French Polynesia has five groups of islands, spread over an area as large as Europe or the eastern United States. Each of these five archipelagos has a distinctive look and unique characteristics. When I was researching my first Tahiti cruise, I was fascinated by a story I read of a ship that served both as the primary supply link to the far flung Marquesas Islands and as a passenger ship for adventure-minded tourists. When I read that this passenger freighter, the Aranui 2, was being replaced with a brand-new ship, the Aranui 3, I couldn't wait to sail on her. I was not disappointed.
If you have an adventurous spirit and are not a timid traveler, you will love the Aranui experience. However, it is important to adjust your expectations and remember that the Aranui 3 is a cruise freighter, not a mainstream cruise ship. Although the Aranui has many traditional cruise ship characteristics, this ship is different. Passengers on an Aranui French Polynesian cruise from Tahiti to the Marquesas will find aspects that make it seem like a cruise ship such as --
- clean, spacious cabins with terrific showers and plenty of storage
- good food served family style
- complimentary French table wines at lunch and dinner
- freshwater swimming pool and plenty of deck chairs
- free washer and dryer for passenger use
- interesting lectures from knowledgeable experts and guides
- exercise room with bicycles and treadmill
- wonderful sunset vistas, refreshing breezes, and the thrill of cruising
Polynesian cruise passengers on the Aranui will not find these "standard" cruise amenities --
- spacious carpeted hallways and stairs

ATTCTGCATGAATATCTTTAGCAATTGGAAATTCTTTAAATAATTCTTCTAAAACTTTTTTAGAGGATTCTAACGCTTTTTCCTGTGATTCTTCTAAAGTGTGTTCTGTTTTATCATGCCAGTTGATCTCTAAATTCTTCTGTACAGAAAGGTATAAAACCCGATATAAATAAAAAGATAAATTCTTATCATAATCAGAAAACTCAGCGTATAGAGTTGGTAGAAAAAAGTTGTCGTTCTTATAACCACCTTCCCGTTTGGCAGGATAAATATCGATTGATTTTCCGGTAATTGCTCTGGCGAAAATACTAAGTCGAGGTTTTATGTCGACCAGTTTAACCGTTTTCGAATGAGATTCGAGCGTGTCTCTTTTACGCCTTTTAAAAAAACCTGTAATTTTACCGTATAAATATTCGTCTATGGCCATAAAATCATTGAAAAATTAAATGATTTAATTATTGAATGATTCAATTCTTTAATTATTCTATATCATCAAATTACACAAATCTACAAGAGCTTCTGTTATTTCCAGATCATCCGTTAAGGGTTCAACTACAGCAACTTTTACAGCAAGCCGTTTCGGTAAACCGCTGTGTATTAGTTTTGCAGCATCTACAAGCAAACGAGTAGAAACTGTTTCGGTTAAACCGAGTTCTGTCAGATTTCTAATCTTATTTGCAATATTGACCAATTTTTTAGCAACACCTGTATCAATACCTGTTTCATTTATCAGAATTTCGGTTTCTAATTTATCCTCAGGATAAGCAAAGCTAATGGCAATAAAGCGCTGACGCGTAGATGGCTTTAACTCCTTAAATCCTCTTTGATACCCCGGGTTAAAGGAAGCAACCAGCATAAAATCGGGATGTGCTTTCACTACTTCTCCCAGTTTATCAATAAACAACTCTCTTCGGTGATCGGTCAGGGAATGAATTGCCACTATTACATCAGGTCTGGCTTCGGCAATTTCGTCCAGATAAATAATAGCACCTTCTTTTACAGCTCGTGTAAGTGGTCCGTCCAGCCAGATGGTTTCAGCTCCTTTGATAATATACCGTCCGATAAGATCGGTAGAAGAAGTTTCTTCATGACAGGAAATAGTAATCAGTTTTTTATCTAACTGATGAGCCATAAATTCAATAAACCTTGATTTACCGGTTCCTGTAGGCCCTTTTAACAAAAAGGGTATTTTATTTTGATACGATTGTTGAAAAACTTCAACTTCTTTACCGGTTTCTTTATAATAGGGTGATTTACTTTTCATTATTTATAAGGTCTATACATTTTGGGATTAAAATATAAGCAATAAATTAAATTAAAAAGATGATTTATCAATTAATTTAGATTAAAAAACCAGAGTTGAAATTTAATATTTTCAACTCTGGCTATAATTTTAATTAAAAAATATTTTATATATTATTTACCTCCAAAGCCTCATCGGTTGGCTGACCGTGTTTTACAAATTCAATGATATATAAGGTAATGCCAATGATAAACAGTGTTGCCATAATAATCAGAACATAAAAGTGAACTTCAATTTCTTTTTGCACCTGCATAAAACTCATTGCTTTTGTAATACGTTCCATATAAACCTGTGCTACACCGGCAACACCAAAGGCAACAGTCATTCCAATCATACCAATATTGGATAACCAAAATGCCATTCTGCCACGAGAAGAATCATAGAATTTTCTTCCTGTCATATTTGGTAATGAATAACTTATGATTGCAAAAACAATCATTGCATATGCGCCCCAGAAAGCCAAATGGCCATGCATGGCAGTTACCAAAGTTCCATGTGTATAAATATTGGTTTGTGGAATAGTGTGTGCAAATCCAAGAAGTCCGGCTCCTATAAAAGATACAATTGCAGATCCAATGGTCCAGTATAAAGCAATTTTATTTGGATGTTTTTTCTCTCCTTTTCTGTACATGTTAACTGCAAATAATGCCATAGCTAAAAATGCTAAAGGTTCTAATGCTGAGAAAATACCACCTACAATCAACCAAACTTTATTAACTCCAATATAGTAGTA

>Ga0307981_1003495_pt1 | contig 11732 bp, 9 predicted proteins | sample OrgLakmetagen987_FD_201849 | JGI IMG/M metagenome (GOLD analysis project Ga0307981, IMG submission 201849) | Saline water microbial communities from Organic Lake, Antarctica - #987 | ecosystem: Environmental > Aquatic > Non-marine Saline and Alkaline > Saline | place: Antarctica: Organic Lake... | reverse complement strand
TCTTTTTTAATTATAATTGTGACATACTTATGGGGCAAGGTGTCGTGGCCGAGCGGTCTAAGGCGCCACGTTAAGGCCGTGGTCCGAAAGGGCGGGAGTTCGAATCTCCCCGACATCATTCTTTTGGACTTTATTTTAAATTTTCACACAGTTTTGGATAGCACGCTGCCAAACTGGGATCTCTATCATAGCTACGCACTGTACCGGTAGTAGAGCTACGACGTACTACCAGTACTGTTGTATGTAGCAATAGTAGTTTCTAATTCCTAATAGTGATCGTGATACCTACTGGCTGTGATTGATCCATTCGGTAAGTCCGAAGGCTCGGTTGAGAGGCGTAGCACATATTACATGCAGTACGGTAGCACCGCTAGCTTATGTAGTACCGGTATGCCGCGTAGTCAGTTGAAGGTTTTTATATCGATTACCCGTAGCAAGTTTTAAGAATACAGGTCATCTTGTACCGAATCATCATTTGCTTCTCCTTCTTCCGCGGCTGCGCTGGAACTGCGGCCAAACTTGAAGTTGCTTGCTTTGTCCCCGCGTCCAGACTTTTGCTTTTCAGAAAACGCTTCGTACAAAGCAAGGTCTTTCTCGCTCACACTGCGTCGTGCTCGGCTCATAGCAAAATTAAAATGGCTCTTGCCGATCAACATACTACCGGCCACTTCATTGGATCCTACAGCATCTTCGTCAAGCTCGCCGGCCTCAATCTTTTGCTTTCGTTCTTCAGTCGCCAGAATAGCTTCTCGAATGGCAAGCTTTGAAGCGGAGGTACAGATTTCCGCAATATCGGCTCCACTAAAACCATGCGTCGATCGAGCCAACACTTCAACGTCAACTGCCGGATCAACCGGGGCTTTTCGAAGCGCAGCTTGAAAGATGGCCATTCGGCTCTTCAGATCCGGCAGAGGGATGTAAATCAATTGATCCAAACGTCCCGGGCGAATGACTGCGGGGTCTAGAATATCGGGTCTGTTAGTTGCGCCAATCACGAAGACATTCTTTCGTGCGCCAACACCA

- gourmet food with a variety of selections at every meal
- a printed daily schedule or newsletter that details the next day's events
- show lounge entertainment
- informal or formal nights - every night is casual
- organized onboard activities such as bingo
- a spa or beauty salon
The Aranui 3 embarks from Papeete, Tahiti 16 times a year, sailing for 16 days each voyage to the remote, northernmost islands in French Polynesia, the Marquesas. The ship usually sails "sometime after 6:00 pm", which means that most passengers will spend the night in Tahiti before joining the ship in the afternoon of embarkation day. Enroute, the ship visits two islands in the Tuamotu archipelago by anchoring offshore the island of Takapoto northbound and in the lagoon at Fakarava on the southbound return to Papeete, Tahiti. The journey has three sea days, the first day, the third day, and the next-to-last day. Otherwise, the ship is making its supply stops at numerous villages on the six main islands of the Marquesas -- Ua Pou, Nuku Hiva, Hiva Oa, Fatu Hiva, Ua Huka, and Tahuata. The Aranui often delivers supplies to more than one village or town on each island, so passengers get an opportunity to easily see more of the Marquesas than with any other ship or on an independent tour of the archipelago.
Let's first take a look at a typical sea day on the Aranui.
Page 2 > > Typical Sea Day on the Aranui 3 > >